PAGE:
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Publication numberUS7908543 B2
Publication typeGrant
Application numberUS 11/713,376
Publication dateMar 15, 2011
Filing dateMar 1, 2007
Priority dateMar 2, 2006
Fee statusPaid
Also published asDE602006006788D1, EP1830269A1, EP1830269B1, US8347201, US20070234164, US20110167318
Publication number11713376, 713376, US 7908543 B2, US 7908543B2, US-B2-7908543, US7908543 B2, US7908543B2
InventorsAlessia Marelli, Valeria Intini, Roberto Ravasio, Rino Micheloni
Original AssigneeAlessia Marelli, Valeria Intini, Roberto Ravasio, Rino Micheloni
Export CitationBiBTeX, EndNote, RefMan
External Links: USPTO, USPTO Assignment, Espacenet
Reading method of a memory device with embedded error-correcting code and memory device with embedded error-correcting code
US 7908543 B2
Abstract
A reading method for a memory device with error-correcting encoding envisages the steps of: carrying out a first reading of a plurality of memory locations (A0, A1, . . . , ALS−1) to generate a first recovered string (S1), and performing a first decoding attempt using the first recovered string (S1). When the first decoding attempt fails, the memory locations are read at least one second time, and at least one second recovered string (S2-SN) is generated. On the basis of a comparison between the first recovered string (S1) and the second recovered string (S2-SN), a modified string (SM) is generated, in which erasures (X) are located, and at least one second decoding attempt is carried out using the modified string (SM).
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Claims(22)
1. A reading method for a memory device with embedded error-correcting code (ECC), comprising:
executing a first reading of a plurality of memory locations, to generate a first recovered string;
performing a first decoding attempt using said first recovered string;
performing at least one second reading of said memory locations to generate at least one second recovered string if said first decoding attempt failed;
comparing said first recovered string and at least said second recovered string to generate a modified string in which erasures are located; and
executing at least one second decoding attempt using said modified string.
2. The method according to claim 1, wherein comparing comprises performing a bit-to-bit comparison between said first recovered string and at least said second recovered string.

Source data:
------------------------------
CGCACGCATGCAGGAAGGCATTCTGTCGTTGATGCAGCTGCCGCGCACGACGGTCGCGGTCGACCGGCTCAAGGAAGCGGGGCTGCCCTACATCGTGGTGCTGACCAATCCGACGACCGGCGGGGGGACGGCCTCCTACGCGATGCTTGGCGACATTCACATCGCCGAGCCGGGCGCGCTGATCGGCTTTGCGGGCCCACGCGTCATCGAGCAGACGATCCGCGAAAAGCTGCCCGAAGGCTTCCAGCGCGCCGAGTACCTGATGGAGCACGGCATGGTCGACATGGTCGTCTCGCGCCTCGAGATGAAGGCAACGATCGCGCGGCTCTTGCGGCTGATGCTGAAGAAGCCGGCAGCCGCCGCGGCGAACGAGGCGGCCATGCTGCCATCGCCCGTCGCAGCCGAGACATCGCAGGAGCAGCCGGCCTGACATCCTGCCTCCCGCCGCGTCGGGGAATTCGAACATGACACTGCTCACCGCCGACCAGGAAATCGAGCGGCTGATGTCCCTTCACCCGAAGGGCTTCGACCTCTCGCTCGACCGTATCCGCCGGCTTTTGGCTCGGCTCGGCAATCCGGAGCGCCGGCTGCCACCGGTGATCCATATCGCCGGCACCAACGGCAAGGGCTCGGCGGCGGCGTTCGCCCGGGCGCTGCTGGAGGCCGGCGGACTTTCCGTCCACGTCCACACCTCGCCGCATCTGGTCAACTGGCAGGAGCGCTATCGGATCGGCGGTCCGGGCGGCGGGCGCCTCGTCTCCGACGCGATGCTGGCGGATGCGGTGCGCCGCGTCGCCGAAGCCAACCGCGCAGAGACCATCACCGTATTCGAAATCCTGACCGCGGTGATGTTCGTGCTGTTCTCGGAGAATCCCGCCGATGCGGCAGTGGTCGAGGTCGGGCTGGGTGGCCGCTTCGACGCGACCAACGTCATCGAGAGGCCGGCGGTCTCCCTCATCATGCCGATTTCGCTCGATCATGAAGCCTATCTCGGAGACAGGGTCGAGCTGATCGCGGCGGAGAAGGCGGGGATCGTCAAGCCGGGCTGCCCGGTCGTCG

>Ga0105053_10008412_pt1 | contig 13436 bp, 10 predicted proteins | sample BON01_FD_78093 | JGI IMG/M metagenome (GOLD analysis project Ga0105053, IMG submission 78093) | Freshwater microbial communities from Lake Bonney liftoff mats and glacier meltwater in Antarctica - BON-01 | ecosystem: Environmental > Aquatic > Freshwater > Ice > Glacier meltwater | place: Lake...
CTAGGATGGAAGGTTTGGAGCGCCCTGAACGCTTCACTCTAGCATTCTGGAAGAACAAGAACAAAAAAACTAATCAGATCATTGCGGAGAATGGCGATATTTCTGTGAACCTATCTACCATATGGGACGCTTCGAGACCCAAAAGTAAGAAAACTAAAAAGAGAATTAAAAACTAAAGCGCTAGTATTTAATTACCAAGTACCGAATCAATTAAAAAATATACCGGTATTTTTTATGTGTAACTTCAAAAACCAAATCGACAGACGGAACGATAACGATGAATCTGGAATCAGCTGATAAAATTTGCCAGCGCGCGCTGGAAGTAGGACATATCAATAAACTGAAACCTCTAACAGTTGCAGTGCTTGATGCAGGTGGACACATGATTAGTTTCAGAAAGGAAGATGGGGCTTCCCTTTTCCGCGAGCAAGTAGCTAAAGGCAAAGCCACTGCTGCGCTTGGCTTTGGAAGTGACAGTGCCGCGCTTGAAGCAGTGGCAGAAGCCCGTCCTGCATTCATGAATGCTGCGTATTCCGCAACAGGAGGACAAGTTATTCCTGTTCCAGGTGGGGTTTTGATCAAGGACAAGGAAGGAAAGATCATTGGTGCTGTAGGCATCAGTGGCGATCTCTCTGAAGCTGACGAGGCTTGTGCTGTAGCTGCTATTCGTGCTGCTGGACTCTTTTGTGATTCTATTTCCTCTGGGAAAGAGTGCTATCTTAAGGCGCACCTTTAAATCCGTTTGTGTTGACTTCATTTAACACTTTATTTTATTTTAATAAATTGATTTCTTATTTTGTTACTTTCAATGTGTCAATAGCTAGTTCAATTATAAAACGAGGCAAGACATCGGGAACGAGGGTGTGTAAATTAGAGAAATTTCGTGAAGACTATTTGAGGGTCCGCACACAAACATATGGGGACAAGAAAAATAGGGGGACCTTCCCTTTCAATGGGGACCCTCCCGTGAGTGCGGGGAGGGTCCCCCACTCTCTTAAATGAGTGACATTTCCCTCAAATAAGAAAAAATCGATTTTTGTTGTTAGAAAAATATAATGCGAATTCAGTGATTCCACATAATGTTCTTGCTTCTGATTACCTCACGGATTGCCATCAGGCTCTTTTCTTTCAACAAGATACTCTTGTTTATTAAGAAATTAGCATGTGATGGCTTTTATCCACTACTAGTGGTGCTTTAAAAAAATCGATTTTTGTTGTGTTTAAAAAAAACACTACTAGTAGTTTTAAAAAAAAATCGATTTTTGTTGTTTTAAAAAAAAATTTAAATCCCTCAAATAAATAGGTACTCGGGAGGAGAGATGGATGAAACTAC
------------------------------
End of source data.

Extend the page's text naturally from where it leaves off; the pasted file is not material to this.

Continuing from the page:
3. The method according to claim 2, wherein comparing further comprises:
if bits in corresponding positions of said first recovered string and of said at least one second recovered string have a same value, assigning said same value to a bit in a corresponding position of said modified string; and
indicating an erasure in said corresponding position of said modified string, otherwise.
4. The method according to claim 1, wherein performing at least one second reading of said memory locations comprises executing a plurality of second readings of said memory locations.
5. The method according to claim 4, wherein comparing comprises performing a bit-to-bit addition of said first recovered string and said second recovered strings.
6. The method according to claim 5, wherein comparing further comprises:
assigning a first value to a position of said modified string, if a sum of bits contained in corresponding positions of all the second recovered strings is equal to 0;
assigning a second value to said position of said modified string, if said sum of bits in corresponding positions of all the second recovered strings is equal to a total number of said first and second readings;
associating an erasure indicator to said position of said modified string, otherwise.
7. The method according to claim 5, wherein said modified string is generated by:
assigning a first value to a position of said modified string, if a sum of bits contained in corresponding positions of all the second recovered strings is lower than or equal to a first threshold;
assigning a second value to said position of said modified string, if said sum of bits contained in corresponding positions of all the second recovered strings is higher than or equal to a second threshold, which is in turn greater than said first threshold;
associating an erasure indicator to said position of said modified string if said sum of bits in corresponding positions of all the second recovered strings is between said first threshold and said second threshold.
8. The method according to claim 1, wherein executing at least one second decoding attempt comprises:
assigning said first value to bits in positions of said modified string corresponding to erasures;
executing said second decoding attempt, using said modified string;